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Low awareness of zoonoses among metropolitan pet owners

S. G. Steele, S. M. Mor

MORE than 63 per cent of Australian households own a pet and recent surveys have shown that the growing importance of pets in Australian society has brought them out of the backyard and into increasingly close contact with their owners. Given the potential for the spread of zoonotic diseases from pets and the current lack of surveillance for zoonoses of pet origin in Australia and elsewhere, this pilot study set out to investigate the knowledge, attitudes and practices of clients attending an urban, small animal practice in Sydney.

Eighty-one pet owners who were waiting for appointments or for short procedures to be completed were invited to complete a questionnaire between May and June 2013. The majority of respondents owned dogs (80.2 per cent) or cats (39.5 per cent).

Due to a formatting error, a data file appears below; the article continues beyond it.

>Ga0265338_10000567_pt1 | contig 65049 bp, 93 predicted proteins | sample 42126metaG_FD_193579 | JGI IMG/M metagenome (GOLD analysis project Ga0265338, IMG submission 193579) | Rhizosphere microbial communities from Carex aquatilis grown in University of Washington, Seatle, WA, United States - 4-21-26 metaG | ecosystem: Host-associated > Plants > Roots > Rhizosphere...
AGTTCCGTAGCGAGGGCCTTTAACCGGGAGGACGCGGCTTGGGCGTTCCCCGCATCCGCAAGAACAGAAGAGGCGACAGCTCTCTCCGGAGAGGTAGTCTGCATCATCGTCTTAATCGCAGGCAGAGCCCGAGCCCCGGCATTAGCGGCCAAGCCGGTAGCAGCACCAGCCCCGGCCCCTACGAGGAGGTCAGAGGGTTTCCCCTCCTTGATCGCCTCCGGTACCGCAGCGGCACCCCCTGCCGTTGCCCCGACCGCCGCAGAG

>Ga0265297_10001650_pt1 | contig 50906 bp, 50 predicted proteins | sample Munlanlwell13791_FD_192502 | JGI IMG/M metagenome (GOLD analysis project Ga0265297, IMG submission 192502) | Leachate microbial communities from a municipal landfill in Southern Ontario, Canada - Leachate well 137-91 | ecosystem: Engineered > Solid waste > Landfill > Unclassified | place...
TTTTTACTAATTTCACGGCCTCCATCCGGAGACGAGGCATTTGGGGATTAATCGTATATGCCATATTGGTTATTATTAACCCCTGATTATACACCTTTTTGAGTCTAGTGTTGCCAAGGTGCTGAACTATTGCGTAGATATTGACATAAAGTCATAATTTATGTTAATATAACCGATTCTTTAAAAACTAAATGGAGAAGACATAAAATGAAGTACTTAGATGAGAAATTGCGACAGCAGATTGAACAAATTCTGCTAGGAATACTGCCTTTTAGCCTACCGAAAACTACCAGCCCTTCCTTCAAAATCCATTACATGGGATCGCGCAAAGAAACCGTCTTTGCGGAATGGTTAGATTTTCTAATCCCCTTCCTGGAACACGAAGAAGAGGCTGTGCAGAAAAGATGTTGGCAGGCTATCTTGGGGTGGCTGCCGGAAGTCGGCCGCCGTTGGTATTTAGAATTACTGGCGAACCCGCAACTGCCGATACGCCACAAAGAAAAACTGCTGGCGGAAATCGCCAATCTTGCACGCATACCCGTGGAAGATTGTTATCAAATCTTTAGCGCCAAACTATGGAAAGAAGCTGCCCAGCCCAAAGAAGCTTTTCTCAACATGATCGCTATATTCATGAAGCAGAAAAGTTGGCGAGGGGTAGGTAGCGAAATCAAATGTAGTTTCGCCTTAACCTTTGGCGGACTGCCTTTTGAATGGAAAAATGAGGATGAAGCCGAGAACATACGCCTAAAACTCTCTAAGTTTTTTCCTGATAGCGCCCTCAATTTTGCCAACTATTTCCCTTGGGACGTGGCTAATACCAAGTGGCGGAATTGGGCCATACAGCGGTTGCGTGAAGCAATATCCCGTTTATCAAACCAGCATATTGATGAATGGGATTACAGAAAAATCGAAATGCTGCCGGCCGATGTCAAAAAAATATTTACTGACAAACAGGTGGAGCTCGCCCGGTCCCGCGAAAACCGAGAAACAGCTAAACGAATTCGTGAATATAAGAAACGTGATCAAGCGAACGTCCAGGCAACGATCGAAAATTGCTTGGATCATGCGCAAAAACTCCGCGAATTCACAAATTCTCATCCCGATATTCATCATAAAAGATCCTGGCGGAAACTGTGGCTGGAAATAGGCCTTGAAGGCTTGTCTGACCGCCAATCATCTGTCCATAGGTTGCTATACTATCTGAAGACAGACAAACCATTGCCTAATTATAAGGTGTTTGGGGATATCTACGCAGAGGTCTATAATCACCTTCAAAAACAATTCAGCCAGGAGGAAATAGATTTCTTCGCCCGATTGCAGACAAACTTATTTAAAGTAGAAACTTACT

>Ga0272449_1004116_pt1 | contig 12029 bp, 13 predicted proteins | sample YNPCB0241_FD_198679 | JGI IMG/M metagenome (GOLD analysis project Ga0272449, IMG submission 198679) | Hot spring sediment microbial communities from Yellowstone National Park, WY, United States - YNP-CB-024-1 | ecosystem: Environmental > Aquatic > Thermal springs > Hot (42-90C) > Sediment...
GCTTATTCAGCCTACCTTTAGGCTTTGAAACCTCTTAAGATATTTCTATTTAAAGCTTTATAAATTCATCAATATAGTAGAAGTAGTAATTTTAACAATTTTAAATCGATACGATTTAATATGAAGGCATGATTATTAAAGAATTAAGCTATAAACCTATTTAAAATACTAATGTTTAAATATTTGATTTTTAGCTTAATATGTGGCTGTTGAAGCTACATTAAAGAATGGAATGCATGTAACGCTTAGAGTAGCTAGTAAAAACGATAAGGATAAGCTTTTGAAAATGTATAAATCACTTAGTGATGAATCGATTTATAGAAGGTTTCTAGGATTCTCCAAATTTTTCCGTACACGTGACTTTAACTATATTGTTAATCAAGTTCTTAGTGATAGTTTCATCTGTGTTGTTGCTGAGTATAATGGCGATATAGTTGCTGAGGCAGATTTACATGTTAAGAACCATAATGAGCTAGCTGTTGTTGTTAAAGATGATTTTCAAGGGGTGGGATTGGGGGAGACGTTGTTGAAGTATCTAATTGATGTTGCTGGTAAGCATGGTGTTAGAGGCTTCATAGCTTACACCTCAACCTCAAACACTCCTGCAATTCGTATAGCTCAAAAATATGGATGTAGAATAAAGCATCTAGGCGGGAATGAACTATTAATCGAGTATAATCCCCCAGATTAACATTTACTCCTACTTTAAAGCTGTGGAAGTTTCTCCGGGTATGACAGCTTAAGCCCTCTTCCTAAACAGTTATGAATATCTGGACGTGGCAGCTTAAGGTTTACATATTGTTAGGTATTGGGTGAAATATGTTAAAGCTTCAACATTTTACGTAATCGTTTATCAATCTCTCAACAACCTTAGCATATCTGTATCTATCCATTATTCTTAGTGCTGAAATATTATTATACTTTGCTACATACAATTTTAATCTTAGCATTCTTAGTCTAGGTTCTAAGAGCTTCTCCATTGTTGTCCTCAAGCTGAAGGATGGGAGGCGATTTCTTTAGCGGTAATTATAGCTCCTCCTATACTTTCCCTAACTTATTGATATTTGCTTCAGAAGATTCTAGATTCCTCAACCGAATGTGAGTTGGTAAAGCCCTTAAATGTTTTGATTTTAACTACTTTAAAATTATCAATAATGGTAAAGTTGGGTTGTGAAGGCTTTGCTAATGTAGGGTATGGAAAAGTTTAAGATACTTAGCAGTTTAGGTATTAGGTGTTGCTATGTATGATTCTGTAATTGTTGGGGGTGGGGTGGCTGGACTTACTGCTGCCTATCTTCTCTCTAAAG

The survey revealed that most (64.5 per cent) clients were not concerned about contracting a disease from their pet, with one in four stating they had not considered the possibility. Client awareness of specific zoonoses, knowledge of animal sources and exposure pathways was generally low, although awareness tended to be better for diseases for which there are routine …

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